viamon – an established partner of ADLER Solar for almost two years now – has systematically expanded its offerings in the area of protecting PV systems and offers its customers an all-around worry-free package.

This specialist – with experience from analysing over 120 cases and many interviews with affected operators, investors, insurance companies and authorities – has further expanded its practical know-how and thus supplies the complete spectrum of services necessary for lasting theft protection. viamon supports its customers already in the planning stage and helps them minimise the risk cost-efficiently.

Besides its own electronic GPS-based theft protection viamon offers the following services among others:

  • planning support
  • security concept
  • implementation of the security measures
  • security control centre and alarm responder
  • regular tests of the alarm chain



The fact that thefts are on the rise again in the PV sector shows that even for existing systems it can be worthwhile to consider analysing the risk situation anew.

viamon will be happy to send you the current publication „Process model for protecting open-air ¬photovoltaic¬ facilities against theft and vandalism“ on request. It sketches how risk can be analysed as part of planning and what measures can be taken to systematically reduce the probability of theft and the potential damage.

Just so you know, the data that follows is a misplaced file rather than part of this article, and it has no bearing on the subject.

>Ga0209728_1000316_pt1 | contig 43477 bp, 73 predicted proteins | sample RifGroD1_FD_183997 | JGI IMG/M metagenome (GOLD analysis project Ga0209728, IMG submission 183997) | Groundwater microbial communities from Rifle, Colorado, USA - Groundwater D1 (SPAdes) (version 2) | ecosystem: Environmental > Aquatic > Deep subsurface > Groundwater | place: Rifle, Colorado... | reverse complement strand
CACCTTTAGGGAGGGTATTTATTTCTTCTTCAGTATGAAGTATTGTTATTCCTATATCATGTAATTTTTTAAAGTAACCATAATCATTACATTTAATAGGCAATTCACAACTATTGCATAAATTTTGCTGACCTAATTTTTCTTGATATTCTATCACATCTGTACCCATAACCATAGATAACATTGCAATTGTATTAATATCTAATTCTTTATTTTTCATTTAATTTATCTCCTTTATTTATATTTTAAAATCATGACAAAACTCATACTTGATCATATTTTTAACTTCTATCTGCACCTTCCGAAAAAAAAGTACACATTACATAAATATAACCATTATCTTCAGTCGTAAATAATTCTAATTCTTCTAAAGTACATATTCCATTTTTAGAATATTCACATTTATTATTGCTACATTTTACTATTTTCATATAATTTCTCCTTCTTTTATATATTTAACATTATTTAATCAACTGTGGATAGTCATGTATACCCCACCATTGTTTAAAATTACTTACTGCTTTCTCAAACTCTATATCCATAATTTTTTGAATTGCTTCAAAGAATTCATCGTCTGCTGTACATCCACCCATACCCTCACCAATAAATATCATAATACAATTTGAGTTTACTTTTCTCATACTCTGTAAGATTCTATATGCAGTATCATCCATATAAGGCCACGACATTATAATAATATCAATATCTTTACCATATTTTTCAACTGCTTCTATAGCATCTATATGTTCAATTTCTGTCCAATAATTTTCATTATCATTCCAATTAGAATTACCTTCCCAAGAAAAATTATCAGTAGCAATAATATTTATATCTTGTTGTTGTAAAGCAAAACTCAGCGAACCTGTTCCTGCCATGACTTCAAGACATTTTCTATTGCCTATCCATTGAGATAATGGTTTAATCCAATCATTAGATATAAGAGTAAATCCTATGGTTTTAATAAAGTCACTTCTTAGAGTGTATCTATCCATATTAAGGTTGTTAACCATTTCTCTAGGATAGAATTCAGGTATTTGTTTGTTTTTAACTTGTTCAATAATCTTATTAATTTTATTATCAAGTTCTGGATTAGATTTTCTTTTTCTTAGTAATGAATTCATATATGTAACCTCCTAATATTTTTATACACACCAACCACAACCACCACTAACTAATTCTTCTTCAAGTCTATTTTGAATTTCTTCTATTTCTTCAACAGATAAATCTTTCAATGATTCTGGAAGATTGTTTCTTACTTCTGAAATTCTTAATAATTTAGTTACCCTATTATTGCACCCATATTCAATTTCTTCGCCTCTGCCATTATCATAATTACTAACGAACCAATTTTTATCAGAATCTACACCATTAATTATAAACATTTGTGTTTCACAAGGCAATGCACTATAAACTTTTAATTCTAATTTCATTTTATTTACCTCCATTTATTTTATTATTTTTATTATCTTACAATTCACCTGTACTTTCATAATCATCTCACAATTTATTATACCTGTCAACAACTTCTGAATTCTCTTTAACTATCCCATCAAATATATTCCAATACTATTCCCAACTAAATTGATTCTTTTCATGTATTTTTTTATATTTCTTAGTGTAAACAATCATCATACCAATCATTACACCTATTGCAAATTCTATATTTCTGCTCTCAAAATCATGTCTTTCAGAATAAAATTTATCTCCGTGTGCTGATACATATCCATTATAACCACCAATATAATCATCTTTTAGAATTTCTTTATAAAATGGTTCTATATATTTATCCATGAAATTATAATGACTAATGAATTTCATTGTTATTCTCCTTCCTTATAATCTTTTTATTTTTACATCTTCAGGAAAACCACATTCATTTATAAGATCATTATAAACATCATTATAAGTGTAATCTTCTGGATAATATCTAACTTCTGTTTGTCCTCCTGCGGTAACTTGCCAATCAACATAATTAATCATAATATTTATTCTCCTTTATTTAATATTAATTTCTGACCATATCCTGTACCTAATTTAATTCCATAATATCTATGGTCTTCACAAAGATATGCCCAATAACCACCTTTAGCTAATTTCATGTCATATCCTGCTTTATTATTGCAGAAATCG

viamon_Bild BasPlease contact Bas Zapf (Business Development) if you are interested.
viamon GmbH
Trippstadter Str. 110
67663 Kaiserslautern
Germany

Phone: +49 631 343592-35
Mobile: +49 171 6854756
bas.zapf@viamon.com
www.viamon.com

Procurement of replacement modules – technical issues and requirements

In repairing photovoltaic facilities installers and service technicians are constantly confronted with new challenges, since most module types in use are no longer produced and thus cannot be procured wholesale in the usual way. Preventive replacement module management or a specialised service provider can provide help in this regard. However certain technical issues must be taken into account in the selection and use of (old) modules.

A look at the history: Module variety vs. standardisation